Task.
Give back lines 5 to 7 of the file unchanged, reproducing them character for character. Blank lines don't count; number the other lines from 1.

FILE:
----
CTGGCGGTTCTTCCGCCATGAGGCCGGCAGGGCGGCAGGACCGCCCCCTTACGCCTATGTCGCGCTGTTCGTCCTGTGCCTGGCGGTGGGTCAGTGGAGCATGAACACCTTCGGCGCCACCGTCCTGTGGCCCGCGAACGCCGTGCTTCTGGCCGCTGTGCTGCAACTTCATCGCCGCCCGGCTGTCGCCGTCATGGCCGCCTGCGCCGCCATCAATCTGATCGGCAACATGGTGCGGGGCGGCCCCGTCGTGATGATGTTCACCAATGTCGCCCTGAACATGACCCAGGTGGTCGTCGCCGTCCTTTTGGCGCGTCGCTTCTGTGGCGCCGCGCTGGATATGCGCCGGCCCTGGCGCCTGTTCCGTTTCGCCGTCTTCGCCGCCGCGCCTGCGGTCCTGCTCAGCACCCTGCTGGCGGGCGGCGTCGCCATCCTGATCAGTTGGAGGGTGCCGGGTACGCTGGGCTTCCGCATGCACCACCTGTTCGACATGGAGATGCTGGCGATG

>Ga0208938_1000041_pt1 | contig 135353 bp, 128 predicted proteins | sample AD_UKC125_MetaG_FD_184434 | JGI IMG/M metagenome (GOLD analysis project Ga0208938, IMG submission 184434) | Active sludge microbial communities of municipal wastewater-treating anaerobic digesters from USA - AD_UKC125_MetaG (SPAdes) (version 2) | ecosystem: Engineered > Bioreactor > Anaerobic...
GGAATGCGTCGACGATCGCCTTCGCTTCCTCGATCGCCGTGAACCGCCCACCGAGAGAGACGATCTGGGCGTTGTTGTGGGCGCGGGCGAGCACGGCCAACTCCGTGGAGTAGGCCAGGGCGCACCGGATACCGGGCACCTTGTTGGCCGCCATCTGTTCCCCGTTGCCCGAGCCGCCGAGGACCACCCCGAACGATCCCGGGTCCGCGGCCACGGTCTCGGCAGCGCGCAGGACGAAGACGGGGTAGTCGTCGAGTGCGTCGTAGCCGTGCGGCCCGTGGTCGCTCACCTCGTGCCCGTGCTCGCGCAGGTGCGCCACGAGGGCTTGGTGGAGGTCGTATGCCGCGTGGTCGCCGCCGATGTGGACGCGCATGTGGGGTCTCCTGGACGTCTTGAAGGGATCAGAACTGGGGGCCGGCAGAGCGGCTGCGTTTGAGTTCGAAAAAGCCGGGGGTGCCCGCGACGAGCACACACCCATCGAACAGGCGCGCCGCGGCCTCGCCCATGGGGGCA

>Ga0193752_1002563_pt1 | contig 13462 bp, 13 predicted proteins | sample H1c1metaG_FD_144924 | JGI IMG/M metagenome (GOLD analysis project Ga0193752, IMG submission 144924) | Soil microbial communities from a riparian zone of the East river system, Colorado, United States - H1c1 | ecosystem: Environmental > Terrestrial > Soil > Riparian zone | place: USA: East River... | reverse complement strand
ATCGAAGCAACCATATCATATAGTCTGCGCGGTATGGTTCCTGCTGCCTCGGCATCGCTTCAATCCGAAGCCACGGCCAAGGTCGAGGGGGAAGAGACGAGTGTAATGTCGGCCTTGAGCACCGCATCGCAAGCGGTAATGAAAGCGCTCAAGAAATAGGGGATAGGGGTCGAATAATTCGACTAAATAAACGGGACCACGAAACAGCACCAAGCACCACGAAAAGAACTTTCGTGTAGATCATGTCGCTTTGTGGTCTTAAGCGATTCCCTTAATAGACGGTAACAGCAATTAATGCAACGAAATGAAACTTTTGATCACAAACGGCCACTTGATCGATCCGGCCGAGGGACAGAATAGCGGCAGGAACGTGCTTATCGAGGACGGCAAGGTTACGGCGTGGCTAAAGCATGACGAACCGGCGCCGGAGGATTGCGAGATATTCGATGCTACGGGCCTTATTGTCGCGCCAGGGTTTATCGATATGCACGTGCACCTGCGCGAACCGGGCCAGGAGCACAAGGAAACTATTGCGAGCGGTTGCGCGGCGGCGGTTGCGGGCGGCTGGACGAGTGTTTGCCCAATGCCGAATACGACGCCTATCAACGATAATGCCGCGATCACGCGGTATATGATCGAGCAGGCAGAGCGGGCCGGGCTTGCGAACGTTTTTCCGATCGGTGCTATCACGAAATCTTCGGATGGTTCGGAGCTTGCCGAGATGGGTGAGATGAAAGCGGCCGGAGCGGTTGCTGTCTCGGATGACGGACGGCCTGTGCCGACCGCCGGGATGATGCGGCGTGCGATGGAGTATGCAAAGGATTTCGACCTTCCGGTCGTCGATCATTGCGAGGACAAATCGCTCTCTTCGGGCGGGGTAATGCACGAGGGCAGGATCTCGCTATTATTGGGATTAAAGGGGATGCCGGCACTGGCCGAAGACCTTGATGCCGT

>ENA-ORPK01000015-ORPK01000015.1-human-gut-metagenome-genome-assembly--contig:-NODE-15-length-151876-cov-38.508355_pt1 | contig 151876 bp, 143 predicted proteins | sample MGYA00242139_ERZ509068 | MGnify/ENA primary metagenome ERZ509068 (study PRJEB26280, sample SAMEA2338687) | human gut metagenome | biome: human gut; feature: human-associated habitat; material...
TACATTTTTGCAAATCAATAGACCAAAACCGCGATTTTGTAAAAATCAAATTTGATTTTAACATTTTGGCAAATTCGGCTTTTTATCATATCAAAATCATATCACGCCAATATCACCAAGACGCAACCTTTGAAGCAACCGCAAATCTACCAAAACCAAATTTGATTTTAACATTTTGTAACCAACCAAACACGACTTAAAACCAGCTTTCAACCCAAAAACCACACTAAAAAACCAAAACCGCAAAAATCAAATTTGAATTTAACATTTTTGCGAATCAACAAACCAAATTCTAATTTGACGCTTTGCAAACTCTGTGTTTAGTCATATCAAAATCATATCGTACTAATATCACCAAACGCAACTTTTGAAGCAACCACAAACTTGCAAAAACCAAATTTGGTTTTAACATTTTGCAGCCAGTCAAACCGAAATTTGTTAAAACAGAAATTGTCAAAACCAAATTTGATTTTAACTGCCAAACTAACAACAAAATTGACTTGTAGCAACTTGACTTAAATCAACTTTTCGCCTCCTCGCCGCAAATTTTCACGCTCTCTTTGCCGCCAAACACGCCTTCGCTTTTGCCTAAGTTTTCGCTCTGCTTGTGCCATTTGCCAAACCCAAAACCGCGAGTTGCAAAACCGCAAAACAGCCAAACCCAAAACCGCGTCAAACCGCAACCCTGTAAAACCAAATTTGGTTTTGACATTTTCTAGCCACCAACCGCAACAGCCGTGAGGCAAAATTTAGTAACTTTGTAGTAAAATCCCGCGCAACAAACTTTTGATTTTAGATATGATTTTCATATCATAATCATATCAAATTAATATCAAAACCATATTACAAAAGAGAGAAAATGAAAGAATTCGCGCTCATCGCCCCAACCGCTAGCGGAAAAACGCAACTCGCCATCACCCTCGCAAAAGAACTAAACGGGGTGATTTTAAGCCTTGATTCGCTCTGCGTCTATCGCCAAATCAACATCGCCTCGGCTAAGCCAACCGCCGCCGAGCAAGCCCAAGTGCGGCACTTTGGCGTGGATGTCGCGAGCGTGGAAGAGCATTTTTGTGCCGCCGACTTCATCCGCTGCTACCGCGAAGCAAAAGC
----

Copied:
ATCGAAGCAACCATATCATATAGTCTGCGCGGTATGGTTCCTGCTGCCTCGGCATCGCTTCAATCCGAAGCCACGGCCAAGGTCGAGGGGGAAGAGACGAGTGTAATGTCGGCCTTGAGCACCGCATCGCAAGCGGTAATGAAAGCGCTCAAGAAATAGGGGATAGGGGTCGAATAATTCGACTAAATAAACGGGACCACGAAACAGCACCAAGCACCACGAAAAGAACTTTCGTGTAGATCATGTCGCTTTGTGGTCTTAAGCGATTCCCTTAATAGACGGTAACAGCAATTAATGCAACGAAATGAAACTTTTGATCACAAACGGCCACTTGATCGATCCGGCCGAGGGACAGAATAGCGGCAGGAACGTGCTTATCGAGGACGGCAAGGTTACGGCGTGGCTAAAGCATGACGAACCGGCGCCGGAGGATTGCGAGATATTCGATGCTACGGGCCTTATTGTCGCGCCAGGGTTTATCGATATGCACGTGCACCTGCGCGAACCGGGCCAGGAGCACAAGGAAACTATTGCGAGCGGTTGCGCGGCGGCGGTTGCGGGCGGCTGGACGAGTGTTTGCCCAATGCCGAATACGACGCCTATCAACGATAATGCCGCGATCACGCGGTATATGATCGAGCAGGCAGAGCGGGCCGGGCTTGCGAACGTTTTTCCGATCGGTGCTATCACGAAATCTTCGGATGGTTCGGAGCTTGCCGAGATGGGTGAGATGAAAGCGGCCGGAGCGGTTGCTGTCTCGGATGACGGACGGCCTGTGCCGACCGCCGGGATGATGCGGCGTGCGATGGAGTATGCAAAGGATTTCGACCTTCCGGTCGTCGATCATTGCGAGGACAAATCGCTCTCTTCGGGCGGGGTAATGCACGAGGGCAGGATCTCGCTATTATTGGGATTAAAGGGGATGCCGGCACTGGCCGAAGACCTTGATGCCGT

>ENA-ORPK01000015-ORPK01000015.1-human-gut-metagenome-genome-assembly--contig:-NODE-15-length-151876-cov-38.508355_pt1 | contig 151876 bp, 143 predicted proteins | sample MGYA00242139_ERZ509068 | MGnify/ENA primary metagenome ERZ509068 (study PRJEB26280, sample SAMEA2338687) | human gut metagenome | biome: human gut; feature: human-associated habitat; material...
TACATTTTTGCAAATCAATAGACCAAAACCGCGATTTTGTAAAAATCAAATTTGATTTTAACATTTTGGCAAATTCGGCTTTTTATCATATCAAAATCATATCACGCCAATATCACCAAGACGCAACCTTTGAAGCAACCGCAAATCTACCAAAACCAAATTTGATTTTAACATTTTGTAACCAACCAAACACGACTTAAAACCAGCTTTCAACCCAAAAACCACACTAAAAAACCAAAACCGCAAAAATCAAATTTGAATTTAACATTTTTGCGAATCAACAAACCAAATTCTAATTTGACGCTTTGCAAACTCTGTGTTTAGTCATATCAAAATCATATCGTACTAATATCACCAAACGCAACTTTTGAAGCAACCACAAACTTGCAAAAACCAAATTTGGTTTTAACATTTTGCAGCCAGTCAAACCGAAATTTGTTAAAACAGAAATTGTCAAAACCAAATTTGATTTTAACTGCCAAACTAACAACAAAATTGACTTGTAGCAACTTGACTTAAATCAACTTTTCGCCTCCTCGCCGCAAATTTTCACGCTCTCTTTGCCGCCAAACACGCCTTCGCTTTTGCCTAAGTTTTCGCTCTGCTTGTGCCATTTGCCAAACCCAAAACCGCGAGTTGCAAAACCGCAAAACAGCCAAACCCAAAACCGCGTCAAACCGCAACCCTGTAAAACCAAATTTGGTTTTGACATTTTCTAGCCACCAACCGCAACAGCCGTGAGGCAAAATTTAGTAACTTTGTAGTAAAATCCCGCGCAACAAACTTTTGATTTTAGATATGATTTTCATATCATAATCATATCAAATTAATATCAAAACCATATTACAAAAGAGAGAAAATGAAAGAATTCGCGCTCATCGCCCCAACCGCTAGCGGAAAAACGCAACTCGCCATCACCCTCGCAAAAGAACTAAACGGGGTGATTTTAAGCCTTGATTCGCTCTGCGTCTATCGCCAAATCAACATCGCCTCGGCTAAGCCAACCGCCGCCGAGCAAGCCCAAGTGCGGCACTTTGGCGTGGATGTCGCGAGCGTGGAAGAGCATTTTTGTGCCGCCGACTTCATCCGCTGCTACCGCGAAGCAAAAGC